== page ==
Saturday, September 11, 2010

Urban Expert Arron Renn Discusses Indy Parking Deal on Amos Brown

Amos Brown of WTLC interviewed urban expert Aaron Renn on his program last Thursday. You can get the audio feed here. It is definitely worth listening to.

Also, please check out Aaron Renn's comparison of the Chicago and Indianapolis contracts on his blog, Urbanophile.

It was good to hear that Amos Brown hasn't been taken in by that minority hiring angle ACS has been peddling in an effort to convince African-American councilors to support the deal. Even if ACS promised and delivered on 100% minority hiring, the fact is it's still a horrible deal for everyone in the community, not only for whites but also minorities.

Renn's side by side comparison of the Chicago and Indianapolis deals, illustrating that the Indy deal is even worse than Chicago's disastrous parking contract, may have been THE straw that broke the back of this deal. Monday's Rules Committee which was supposed to result in a vote on the contract has been cancelled.

One local politician expressed surprise that the parking proposal is being sponsored by Republican at-large councilor Barb Malone. It did seem to be an odd choice as Malone is someone who has occasionally expressed some independence from the Republican Caucus...not much mind you, but still more than almost all the other Republican councilors who rubber stamp, without question, everything this administration proposes.

It suddenly dawned on me the strategy. First, by having her carry the parking ordinance through the council, administration officials knew Malone would be in a position of having to advocate for the proposal rather than be a more neutral observer to the debate, someone who might eventually be persuaded to vote against it. Second, and more importantly, Malone is African-American. The administration s desperately trying to line up African-American Democrats on the Council to support the ordinance, chiefly by making promises about minority hiring. The old guard Republicans running this administration believe that if African-American Democrats see another black councilor sponsoring this measure, they will also support the deal.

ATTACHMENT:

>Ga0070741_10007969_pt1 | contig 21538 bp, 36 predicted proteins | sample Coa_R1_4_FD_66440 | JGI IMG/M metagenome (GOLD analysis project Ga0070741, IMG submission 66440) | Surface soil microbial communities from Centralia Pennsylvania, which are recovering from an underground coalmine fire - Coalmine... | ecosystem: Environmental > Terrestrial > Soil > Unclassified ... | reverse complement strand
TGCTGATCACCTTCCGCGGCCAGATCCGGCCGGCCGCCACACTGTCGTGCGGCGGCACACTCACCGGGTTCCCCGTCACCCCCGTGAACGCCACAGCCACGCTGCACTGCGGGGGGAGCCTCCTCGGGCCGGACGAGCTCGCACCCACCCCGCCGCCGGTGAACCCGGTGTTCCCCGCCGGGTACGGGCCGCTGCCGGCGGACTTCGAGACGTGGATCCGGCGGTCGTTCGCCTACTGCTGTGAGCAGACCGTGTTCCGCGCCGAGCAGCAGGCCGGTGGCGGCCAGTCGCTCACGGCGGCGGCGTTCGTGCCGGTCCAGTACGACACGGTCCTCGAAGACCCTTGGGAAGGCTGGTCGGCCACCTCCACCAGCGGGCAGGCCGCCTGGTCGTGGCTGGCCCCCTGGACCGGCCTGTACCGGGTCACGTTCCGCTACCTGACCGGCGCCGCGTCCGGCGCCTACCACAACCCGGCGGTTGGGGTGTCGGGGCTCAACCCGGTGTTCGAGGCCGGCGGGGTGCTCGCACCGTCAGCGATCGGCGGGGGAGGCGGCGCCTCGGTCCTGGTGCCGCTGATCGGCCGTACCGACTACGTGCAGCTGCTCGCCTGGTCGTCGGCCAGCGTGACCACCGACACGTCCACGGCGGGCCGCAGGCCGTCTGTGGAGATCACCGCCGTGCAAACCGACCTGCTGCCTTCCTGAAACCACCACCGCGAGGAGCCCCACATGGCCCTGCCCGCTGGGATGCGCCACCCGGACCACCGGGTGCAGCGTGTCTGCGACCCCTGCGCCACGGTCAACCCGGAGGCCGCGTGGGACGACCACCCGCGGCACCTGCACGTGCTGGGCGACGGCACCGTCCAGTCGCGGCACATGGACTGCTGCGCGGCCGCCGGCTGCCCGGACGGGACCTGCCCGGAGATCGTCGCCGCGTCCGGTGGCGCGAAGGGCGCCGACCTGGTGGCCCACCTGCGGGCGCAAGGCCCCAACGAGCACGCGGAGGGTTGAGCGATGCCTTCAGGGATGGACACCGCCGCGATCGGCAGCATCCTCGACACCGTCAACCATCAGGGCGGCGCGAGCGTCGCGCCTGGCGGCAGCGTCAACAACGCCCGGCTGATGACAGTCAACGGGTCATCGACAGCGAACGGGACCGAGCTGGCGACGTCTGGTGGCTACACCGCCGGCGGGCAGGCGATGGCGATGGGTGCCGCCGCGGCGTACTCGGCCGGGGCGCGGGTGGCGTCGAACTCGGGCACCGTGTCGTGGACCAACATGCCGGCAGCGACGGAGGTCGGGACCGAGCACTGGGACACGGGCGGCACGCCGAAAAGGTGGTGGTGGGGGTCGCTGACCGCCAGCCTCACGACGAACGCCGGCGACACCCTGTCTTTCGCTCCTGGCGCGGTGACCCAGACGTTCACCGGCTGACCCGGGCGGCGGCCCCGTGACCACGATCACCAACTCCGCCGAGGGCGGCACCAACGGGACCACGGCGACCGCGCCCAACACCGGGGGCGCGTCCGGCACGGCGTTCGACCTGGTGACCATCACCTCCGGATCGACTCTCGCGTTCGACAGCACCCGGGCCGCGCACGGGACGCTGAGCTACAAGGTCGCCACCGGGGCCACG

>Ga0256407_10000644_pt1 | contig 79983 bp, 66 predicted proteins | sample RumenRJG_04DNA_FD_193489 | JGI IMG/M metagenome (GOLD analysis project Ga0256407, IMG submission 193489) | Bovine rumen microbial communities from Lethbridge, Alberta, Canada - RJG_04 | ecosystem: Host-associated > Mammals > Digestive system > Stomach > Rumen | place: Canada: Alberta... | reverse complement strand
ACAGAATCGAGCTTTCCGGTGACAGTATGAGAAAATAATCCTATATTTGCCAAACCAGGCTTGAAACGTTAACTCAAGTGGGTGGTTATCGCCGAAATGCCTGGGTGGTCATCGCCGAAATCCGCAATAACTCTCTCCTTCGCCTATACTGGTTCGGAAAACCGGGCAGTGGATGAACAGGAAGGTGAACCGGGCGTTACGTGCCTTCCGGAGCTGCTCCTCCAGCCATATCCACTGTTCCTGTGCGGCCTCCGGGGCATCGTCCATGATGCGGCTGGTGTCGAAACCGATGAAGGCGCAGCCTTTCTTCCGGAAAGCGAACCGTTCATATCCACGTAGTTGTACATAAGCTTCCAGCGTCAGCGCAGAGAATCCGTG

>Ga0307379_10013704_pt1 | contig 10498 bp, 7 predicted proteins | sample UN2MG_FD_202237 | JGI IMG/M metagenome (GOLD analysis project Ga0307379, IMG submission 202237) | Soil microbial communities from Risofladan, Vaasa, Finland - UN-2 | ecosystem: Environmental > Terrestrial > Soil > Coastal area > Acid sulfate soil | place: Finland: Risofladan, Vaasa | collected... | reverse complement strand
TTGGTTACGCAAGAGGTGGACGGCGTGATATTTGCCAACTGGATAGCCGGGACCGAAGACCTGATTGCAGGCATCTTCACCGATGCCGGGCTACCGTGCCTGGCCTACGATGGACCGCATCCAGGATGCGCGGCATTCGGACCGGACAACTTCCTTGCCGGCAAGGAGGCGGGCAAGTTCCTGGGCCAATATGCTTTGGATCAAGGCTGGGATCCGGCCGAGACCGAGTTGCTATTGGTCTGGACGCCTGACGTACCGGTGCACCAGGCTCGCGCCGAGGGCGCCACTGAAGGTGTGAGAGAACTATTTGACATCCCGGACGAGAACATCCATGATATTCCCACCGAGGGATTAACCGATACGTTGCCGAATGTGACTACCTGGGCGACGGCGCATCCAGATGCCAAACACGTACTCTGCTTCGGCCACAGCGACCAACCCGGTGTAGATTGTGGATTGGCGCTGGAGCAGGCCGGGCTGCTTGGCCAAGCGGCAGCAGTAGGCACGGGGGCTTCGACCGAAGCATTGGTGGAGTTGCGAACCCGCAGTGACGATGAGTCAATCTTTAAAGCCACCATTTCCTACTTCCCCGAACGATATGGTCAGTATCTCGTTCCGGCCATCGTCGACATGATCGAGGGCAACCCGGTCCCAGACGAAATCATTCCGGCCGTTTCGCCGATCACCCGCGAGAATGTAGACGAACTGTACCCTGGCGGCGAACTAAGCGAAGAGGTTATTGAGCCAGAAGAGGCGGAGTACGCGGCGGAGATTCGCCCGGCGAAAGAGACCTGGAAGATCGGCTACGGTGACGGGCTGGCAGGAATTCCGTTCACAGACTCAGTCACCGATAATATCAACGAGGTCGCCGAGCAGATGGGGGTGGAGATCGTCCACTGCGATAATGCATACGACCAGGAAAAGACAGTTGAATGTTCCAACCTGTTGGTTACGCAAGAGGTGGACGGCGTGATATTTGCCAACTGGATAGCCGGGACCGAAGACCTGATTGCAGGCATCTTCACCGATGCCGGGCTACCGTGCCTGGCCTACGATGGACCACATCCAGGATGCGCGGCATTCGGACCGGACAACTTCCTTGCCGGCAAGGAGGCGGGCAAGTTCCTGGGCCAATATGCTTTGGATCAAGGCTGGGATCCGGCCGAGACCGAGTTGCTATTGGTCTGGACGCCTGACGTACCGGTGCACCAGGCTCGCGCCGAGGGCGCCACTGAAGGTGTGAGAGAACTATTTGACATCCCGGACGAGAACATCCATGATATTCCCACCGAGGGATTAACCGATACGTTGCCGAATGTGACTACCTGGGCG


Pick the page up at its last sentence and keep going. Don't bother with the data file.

Sure that's a simplistic approach to the politics of race that does not reflect how political issues play out in the black community. I've been around the local GOP for some time though and I know that is exactly how Old Guard Republicans think when it comes to races and politics. It's the same mentality that says if we Republicans just recruit an African-American to run in the 7th Congressional District in Indianapolis, black voters will see the GOP candidate's skin color and vote for him/her, especially if the Democrats run a white candidate. (Think of Rep. Andy Jacobs.) That strategy has never worked, yet Old Guard Republicans still peddle it.

2 comments:

Wilson46201 said...

In 1984 the GOP ran African-American Joe Tucker (now in Philadelphia) against Andy Jacobs. Afterwards I analyzed the results precinct by precinct and there was no change in voting patterns whatsoever in either white or Black neighborhoods. I suspect the same held true in 1994 for Marvin Scott's first failed candidacy.

Paul K. Ogden said...

Dang, Wilson, you said something I agree with. I also believe there is no advantage for a black Republican over a white Republican running in that district. In fact, I get the perceptiion there is an "Uncle Tom" factor...that some black voters automatically write off some black Republicans as being tokens. That's not a fair characterization...but I think it happens.